November 22, 2010

An Interview with Christina Perri

Despite any accoutrements that have accompanied her seemingly overnight success, Christina Perri is at heart a resourceful songwriter, musician, and vocalist with a deep, long-held commitment to her craft.

While at work on her full-length debut (due in Spring 2011), the 24-year-old Philadelphia native has released a preview of sorts with the five-song EP, The Ocean Way Sessions. Underscoring influences of melodic pop and rootsy rock 'n' roll, the organic, live-in-the-studio set includes the track, “
Bang Bang Bang, as well as a solo-piano version of Jar of Hearts, the song that catapulted her to stardom after it was featured earlier this year on the U.S. television series, So You Think You Can Dance.

Jar of Hearts not only resonated with listeners, having sold over 400,000 copies to date, but also with the music industry's major labels, which inundated her with offers to sign a record deal.

I went and hung out with all of them, Perri explains, sounding disarmingly levelheaded, even methodical, about the life-changing experience. I played a couple songs for each one, went out to dinner, wined and dined and schmoozed with each one for a whole week in New York City, literally the week after it was on the show.

She ultimately signed with Atlantic Records where, she says, “
They were very bold and out loud and up front, which is totally my personality. I’m just so Italian and loud. I was at their office and they were yelling at each other in front of me. And I was like, Oh, my God, this is real. I feel like I can have a real relationship with them. We talk about everything. We put it all on the table. Everybody’s there for the greatest good and we just shout ideas at each other. It’s great.

The gambit has so far payed off in spades, as The Ocean Way Sessions debuted at Number One on the iTunes Pop Charts and currently tops the Billboard New Artist Chart. In addition, VH-1 has recognized Perri as one of its “You Oughta Know artists, a distinction bestowed in recent years to such artists as Corinne Bailey Rae, KT Tunstall, and Regina Spektor while on the cusp of their respective careers.

Each little milestone has been pretty amazing, Perri says. I can’t lie. It blows my mind all the time.

Where did your appreciation for songwriting come from? You've clearly got a good foundation and an ethic toward the craft.

I started writing songs when I was sixteen, but I think a lot of it has to do with what I was listening to growing up. My mom was very much into, like, Elton John and James Taylor, two amazing songwriters and performers. My dad was from Italy, and he would just listen to Dean Martin and Frank Sinatra. So I really had this cool foundation. Then I got insanely into the Beatles — I want to be a Beatles historian when I have gray hair; I’m a Beatles nerd — and to study them also as songwriters. So I definitely was off to a good start, I think, with my subconscious. When I started writing songs I emulated my favorites, so they were just simple little pop songs about love. From then it’s just grown. I haven’t stopped.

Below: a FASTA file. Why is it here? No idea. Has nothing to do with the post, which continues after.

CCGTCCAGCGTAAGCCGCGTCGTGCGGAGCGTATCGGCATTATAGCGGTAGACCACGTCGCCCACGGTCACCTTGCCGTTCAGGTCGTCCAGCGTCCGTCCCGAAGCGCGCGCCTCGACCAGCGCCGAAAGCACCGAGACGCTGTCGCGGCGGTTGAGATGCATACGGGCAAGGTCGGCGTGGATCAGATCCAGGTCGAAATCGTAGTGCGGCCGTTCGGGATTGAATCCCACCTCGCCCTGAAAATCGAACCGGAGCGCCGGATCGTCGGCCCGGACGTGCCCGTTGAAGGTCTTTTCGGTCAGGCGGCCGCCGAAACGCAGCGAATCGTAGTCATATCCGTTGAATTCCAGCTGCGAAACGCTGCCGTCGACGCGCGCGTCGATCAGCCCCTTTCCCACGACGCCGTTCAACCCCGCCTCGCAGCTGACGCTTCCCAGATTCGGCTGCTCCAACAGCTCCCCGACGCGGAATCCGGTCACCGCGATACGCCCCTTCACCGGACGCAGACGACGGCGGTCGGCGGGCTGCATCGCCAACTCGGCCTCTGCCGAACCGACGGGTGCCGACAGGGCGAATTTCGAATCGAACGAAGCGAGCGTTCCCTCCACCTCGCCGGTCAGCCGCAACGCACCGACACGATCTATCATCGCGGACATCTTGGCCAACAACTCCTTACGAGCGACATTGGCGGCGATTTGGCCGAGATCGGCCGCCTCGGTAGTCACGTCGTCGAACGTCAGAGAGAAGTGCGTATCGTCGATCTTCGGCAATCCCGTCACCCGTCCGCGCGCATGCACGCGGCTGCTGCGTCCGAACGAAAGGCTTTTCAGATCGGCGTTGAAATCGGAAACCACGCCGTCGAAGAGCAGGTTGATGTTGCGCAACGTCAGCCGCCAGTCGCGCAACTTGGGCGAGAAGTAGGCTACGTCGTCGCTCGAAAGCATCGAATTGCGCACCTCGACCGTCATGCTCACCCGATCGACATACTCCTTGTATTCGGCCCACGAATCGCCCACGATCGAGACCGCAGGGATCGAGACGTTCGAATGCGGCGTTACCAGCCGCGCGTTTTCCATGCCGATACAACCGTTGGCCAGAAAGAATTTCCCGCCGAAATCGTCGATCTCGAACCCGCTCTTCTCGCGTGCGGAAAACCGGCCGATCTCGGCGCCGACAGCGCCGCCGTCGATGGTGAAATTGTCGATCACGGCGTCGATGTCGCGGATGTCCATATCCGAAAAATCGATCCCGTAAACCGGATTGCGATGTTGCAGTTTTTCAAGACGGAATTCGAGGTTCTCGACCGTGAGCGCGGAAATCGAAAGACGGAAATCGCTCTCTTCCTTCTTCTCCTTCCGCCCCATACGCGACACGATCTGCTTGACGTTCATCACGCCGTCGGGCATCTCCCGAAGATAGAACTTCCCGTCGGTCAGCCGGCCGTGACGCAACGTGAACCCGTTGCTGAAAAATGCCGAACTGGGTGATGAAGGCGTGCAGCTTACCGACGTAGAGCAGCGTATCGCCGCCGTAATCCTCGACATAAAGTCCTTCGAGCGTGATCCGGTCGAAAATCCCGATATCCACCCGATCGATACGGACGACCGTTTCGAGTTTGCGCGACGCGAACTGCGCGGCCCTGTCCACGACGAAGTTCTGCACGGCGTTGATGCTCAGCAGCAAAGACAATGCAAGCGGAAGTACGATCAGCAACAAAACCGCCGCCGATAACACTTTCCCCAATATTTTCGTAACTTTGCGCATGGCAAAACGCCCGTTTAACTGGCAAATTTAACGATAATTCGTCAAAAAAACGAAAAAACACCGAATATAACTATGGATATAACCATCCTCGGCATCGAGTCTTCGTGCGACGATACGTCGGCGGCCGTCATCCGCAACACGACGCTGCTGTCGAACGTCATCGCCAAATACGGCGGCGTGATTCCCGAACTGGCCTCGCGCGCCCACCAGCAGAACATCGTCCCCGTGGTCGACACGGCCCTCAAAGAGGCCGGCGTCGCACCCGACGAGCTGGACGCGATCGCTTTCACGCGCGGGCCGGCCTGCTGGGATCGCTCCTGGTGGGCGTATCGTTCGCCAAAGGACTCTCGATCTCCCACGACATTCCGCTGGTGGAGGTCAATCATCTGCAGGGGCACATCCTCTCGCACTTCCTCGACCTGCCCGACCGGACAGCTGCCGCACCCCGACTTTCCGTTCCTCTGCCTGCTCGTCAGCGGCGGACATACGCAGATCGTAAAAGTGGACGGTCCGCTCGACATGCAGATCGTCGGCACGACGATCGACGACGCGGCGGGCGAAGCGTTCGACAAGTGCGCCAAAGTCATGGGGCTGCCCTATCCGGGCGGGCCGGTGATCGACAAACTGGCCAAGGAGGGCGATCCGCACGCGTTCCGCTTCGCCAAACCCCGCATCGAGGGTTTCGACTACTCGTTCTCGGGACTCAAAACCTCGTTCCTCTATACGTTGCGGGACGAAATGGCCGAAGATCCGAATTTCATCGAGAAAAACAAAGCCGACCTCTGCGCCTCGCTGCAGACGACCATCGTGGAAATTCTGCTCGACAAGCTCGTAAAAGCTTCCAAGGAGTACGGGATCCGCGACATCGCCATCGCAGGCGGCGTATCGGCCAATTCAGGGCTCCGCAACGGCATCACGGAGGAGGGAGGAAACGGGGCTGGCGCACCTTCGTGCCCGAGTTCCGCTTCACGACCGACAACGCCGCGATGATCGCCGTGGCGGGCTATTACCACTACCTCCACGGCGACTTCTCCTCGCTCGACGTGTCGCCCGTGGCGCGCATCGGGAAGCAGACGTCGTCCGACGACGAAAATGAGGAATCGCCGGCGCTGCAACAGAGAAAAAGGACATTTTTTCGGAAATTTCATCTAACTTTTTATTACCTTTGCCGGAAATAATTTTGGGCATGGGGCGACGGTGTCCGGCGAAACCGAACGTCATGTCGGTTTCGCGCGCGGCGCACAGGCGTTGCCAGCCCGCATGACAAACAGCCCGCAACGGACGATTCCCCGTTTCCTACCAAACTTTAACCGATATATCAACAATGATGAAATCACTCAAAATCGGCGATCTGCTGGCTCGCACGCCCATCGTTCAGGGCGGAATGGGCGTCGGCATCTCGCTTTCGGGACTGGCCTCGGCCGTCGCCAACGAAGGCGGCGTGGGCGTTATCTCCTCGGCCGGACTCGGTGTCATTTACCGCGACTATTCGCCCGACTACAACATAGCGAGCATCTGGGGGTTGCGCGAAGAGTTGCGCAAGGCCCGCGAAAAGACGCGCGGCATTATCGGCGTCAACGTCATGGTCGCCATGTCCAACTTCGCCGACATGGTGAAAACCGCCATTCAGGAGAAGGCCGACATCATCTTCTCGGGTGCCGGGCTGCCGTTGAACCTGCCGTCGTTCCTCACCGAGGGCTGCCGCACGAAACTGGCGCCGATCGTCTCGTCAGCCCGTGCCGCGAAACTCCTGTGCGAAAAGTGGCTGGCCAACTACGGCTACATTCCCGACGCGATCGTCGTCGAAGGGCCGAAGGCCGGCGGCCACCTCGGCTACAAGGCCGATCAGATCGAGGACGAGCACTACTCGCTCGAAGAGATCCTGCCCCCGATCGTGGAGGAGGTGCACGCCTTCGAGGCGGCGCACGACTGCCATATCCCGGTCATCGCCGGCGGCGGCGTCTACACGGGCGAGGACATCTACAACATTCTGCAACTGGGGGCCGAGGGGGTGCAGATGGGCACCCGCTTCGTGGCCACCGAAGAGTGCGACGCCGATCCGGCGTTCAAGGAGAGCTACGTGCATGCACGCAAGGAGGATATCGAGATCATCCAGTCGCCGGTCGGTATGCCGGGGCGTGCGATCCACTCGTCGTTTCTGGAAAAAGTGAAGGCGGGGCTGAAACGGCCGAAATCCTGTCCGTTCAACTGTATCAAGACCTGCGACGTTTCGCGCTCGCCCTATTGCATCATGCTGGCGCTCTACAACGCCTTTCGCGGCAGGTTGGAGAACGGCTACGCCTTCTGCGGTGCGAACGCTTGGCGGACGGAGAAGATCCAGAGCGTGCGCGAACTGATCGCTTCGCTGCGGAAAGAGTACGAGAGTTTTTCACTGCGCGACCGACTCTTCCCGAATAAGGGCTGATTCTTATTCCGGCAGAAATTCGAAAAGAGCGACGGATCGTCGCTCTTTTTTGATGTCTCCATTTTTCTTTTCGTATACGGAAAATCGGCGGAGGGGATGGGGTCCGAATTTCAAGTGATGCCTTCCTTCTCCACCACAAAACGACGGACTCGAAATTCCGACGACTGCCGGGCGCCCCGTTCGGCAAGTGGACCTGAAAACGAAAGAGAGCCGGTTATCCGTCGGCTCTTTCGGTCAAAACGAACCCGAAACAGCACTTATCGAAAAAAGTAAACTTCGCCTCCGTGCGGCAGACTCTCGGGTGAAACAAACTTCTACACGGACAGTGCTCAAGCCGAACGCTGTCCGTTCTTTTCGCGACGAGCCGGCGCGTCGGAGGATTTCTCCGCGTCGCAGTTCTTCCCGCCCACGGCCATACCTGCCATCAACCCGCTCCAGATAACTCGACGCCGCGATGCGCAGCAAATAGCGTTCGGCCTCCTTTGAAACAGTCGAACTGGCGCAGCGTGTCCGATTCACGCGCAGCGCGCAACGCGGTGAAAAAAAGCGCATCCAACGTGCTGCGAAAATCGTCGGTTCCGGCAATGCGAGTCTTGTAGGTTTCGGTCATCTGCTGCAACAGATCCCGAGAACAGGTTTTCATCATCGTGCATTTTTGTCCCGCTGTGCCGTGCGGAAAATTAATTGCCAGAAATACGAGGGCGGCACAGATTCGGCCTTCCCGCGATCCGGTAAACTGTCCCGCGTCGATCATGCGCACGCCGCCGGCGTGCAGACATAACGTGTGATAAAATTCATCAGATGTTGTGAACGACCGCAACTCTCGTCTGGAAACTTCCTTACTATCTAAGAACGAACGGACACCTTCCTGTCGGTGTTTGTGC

Are you still learning about the way you write, discovering new things you’re able to do or new insights you’re able to create?

Constantly. That’s one of my favorite parts about this whole process. I’m a very open person anyway, so I love learning all different things. I also love trying different things. Everybody has their own ideas and opinions. I’m always up for trying new stuff. I don’t necessarily like everything, but I’ll definitely try it, as far as sounds go or whatnot. I’m also learning stuff about me. I’m playing electric guitar now on one of my songs and I’m so stoked. I’ve never played electric guitar live. So I’m really green when it comes to experiences and firsts. I’m having all of my firsts right now.

How are you enjoying performing live?

I can’t believe I never did it before. I don’t know why I always had this kind of hang-up...mainly because I was a little frightened, but also I wasn’t sure where I was really headed. Now the fact that I’m playing shows, I feel like I’m supposed to do this forever. I just love it. I love performing. I love connecting with the audience. I love hanging out with people after the show, talking with them and hearing all their stories about how they connect to my music. It just feels so right; all of this feels perfectly timed and right.